About 90 per cent of Canadians live within 100 miles of the U.S. border. The Quebec City-Windsor corridor is the most densely populated and industrialized region of Canada with more than 18 million people. Why? Well it’s basically because of a warmer climate, more arable land, and modes of transportation and proximity to the world’s largest economy, the United States.
In Newfoundland, the best agricultural land is on the Southwest coast at Codroy Valley and the Three Rivers Area (Robinsons), and it also has the warmest climate. Coincidentally, this locale has the Gulf ferry service at Port-aux-Basques. And just offshore, through the Cabot Strait, commercial shipping from the very centre of North America via the St. Lawrence Seaway makes its way to all points of the Atlantic Ocean.
Overhead, contrails follow commercial and military aircraft as they wing their way from the Eastern U.S.A. and Canada to Europe and beyond. Everything necessary: warm climate, arable terrain sloping from the Appalachian Mountains to the ocean, and at the hub of Atlantic Canada’s transportation network are all closest in Newfoundland and Labrador to North American’s biggest economy including market and supply. And so, where is the population?
Well, it’s ‘Wagons East’ folks, and remember, transportation costs directly affect the price of goods. When systems are efficient and positive, the effects are better accessibility to markets, with employment, social and environmental benefits. Here we are, 700 km away from the East coast with over half of the population there, the Avalon Peninsula and the most easterly metro area on the continent at St. John’s.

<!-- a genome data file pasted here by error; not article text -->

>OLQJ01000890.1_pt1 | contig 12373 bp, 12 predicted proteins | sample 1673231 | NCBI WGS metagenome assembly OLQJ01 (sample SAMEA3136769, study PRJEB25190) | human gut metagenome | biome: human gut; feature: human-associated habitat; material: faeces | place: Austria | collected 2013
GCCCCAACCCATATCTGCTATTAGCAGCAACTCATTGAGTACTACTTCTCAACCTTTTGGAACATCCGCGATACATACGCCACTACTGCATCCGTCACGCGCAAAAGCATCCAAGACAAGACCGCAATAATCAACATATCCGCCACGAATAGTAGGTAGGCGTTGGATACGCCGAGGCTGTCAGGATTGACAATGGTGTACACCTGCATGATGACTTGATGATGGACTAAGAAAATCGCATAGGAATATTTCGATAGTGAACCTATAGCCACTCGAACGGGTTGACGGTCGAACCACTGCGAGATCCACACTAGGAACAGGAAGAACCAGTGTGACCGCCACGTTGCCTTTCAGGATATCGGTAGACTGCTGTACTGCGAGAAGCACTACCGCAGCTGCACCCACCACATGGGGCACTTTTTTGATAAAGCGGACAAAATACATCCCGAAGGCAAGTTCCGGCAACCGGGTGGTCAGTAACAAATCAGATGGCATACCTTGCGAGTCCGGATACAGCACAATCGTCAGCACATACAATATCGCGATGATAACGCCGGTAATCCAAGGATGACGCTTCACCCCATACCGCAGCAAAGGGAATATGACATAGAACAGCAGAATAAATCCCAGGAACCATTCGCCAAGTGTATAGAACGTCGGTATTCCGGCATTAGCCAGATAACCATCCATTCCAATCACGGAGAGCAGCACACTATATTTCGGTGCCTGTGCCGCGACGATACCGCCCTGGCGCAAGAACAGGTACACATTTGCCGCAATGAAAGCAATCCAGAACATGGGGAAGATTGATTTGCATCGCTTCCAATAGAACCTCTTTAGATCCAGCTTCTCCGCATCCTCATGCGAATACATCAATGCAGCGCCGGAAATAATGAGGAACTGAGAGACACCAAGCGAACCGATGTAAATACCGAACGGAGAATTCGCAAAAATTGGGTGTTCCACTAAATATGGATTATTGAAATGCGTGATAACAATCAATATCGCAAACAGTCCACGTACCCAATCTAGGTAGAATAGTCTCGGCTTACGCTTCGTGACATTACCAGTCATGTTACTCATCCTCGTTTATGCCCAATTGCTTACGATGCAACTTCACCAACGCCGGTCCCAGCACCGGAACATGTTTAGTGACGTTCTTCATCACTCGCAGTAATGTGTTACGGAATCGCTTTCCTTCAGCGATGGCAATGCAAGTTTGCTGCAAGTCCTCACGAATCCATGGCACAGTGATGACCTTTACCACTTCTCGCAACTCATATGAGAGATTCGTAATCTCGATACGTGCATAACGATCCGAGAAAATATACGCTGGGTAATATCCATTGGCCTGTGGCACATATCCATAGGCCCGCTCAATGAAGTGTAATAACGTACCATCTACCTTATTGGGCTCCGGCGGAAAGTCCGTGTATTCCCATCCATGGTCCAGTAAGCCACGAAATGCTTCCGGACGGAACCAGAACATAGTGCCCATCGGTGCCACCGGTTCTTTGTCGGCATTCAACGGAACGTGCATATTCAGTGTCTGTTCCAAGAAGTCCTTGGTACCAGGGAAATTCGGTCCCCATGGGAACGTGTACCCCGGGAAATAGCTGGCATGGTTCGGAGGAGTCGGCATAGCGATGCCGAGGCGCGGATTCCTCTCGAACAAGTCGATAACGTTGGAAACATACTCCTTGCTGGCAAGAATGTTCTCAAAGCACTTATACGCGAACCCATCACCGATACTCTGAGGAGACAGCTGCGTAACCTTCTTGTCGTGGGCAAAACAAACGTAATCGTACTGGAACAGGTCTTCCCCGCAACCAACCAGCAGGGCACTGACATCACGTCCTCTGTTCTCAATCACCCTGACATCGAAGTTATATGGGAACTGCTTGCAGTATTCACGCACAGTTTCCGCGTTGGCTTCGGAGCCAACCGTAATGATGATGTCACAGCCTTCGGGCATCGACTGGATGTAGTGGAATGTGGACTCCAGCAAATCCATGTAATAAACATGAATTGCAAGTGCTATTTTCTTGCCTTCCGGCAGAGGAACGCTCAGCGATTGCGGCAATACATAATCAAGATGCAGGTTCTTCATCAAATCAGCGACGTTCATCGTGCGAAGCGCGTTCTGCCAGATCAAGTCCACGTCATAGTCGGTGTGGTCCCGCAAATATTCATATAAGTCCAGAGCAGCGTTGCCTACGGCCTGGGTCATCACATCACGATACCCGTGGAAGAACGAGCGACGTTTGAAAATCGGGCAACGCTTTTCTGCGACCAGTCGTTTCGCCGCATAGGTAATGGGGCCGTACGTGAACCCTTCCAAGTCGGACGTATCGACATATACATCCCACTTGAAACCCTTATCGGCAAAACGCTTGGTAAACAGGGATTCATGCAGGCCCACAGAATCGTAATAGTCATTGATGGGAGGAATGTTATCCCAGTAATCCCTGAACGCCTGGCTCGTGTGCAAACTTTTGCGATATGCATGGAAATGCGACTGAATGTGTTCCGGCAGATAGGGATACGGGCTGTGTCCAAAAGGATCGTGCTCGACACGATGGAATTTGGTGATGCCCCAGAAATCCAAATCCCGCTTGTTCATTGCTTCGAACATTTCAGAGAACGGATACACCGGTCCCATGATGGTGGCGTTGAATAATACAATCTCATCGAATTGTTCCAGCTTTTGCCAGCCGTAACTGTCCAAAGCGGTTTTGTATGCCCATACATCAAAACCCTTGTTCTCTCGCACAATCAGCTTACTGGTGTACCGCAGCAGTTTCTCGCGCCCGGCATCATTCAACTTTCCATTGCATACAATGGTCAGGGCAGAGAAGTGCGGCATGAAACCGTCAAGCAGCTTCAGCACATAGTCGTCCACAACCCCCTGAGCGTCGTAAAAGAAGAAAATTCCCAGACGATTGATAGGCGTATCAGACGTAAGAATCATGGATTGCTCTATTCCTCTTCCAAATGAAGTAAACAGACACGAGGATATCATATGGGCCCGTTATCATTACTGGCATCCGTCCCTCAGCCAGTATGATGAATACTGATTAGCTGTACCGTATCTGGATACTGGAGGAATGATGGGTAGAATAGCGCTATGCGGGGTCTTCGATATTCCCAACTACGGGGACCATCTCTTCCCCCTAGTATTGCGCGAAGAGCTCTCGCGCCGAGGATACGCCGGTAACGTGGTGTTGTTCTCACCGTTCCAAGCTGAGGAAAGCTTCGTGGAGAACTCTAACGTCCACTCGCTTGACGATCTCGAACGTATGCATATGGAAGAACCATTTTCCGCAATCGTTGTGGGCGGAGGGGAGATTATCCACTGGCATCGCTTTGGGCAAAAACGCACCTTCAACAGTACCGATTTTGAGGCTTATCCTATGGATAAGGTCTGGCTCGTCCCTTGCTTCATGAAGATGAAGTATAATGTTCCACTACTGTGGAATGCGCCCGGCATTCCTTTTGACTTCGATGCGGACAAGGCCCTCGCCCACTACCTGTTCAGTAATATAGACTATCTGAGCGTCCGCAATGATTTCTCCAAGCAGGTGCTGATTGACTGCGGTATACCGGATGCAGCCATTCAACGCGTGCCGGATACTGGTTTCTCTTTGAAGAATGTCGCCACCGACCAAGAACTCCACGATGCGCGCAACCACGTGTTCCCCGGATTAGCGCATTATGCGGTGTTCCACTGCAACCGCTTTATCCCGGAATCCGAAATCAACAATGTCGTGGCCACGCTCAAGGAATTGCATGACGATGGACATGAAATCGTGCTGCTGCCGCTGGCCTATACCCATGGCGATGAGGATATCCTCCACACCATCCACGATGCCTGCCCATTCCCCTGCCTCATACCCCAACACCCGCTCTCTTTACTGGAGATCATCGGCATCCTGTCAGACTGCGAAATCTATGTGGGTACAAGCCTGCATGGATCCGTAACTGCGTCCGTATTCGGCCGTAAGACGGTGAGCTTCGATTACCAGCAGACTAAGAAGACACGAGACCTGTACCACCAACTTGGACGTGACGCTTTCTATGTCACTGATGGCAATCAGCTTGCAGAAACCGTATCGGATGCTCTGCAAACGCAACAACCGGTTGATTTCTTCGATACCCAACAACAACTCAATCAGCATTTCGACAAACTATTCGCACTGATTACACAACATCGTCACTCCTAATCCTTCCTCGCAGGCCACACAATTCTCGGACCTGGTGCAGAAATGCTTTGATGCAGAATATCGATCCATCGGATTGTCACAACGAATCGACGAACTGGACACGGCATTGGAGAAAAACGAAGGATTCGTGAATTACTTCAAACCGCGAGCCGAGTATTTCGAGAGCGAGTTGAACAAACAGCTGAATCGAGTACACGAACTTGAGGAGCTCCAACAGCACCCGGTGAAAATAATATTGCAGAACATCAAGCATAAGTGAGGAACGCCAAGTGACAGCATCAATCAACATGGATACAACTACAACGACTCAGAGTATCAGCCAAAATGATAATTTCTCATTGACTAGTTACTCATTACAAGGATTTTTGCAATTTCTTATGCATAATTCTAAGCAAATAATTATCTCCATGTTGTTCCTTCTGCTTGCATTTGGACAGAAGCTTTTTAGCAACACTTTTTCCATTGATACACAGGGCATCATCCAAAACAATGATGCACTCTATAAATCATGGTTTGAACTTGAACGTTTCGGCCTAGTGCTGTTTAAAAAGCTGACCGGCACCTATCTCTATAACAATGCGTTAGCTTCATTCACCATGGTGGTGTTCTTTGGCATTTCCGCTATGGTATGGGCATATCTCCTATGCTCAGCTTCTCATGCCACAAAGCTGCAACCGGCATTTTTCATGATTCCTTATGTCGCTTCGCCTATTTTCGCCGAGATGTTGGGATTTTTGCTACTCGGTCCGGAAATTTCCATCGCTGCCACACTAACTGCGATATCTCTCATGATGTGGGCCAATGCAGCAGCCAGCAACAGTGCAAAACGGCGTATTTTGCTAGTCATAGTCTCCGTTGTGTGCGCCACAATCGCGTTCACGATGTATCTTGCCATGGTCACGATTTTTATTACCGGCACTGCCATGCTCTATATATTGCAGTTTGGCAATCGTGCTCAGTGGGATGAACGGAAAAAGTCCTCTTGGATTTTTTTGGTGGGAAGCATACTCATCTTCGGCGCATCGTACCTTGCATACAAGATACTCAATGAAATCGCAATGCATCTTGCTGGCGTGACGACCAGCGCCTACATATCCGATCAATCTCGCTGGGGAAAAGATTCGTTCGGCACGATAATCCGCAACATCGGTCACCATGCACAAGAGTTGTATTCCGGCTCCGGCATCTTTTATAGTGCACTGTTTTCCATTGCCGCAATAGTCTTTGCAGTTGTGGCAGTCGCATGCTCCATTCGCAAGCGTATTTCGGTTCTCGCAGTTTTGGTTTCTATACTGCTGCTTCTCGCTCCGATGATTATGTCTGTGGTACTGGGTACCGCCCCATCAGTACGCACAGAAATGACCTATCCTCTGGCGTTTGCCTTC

In the spring and summer, the Labrador Current encircles the Avalon with partly Arctic water and sea ice, keeping the water temperature colder and delaying the growing season until late May. Prevailing westerly winds are higher in winter than in summer, making Newfoundland the windiest province in Canada. St. John’s is the windiest city in the country. It is also the foggiest, wettest, cloudiest with most episodes of freezing rain.
The arrangement puts more of our population increasingly farther from Canada’s market and supply. Most of the health care, higher education, government and commercial infrastructure is concentrated in a city with the most adverse weather in the Dominion, all surrounded by barren, irregular and rough topography.
Memorial University states that it nurtures new ideas and knowledge. There must be someone among the media, boards and chambers of business, government and political representatives who will step up to the plate and address this obvious sad state of affairs.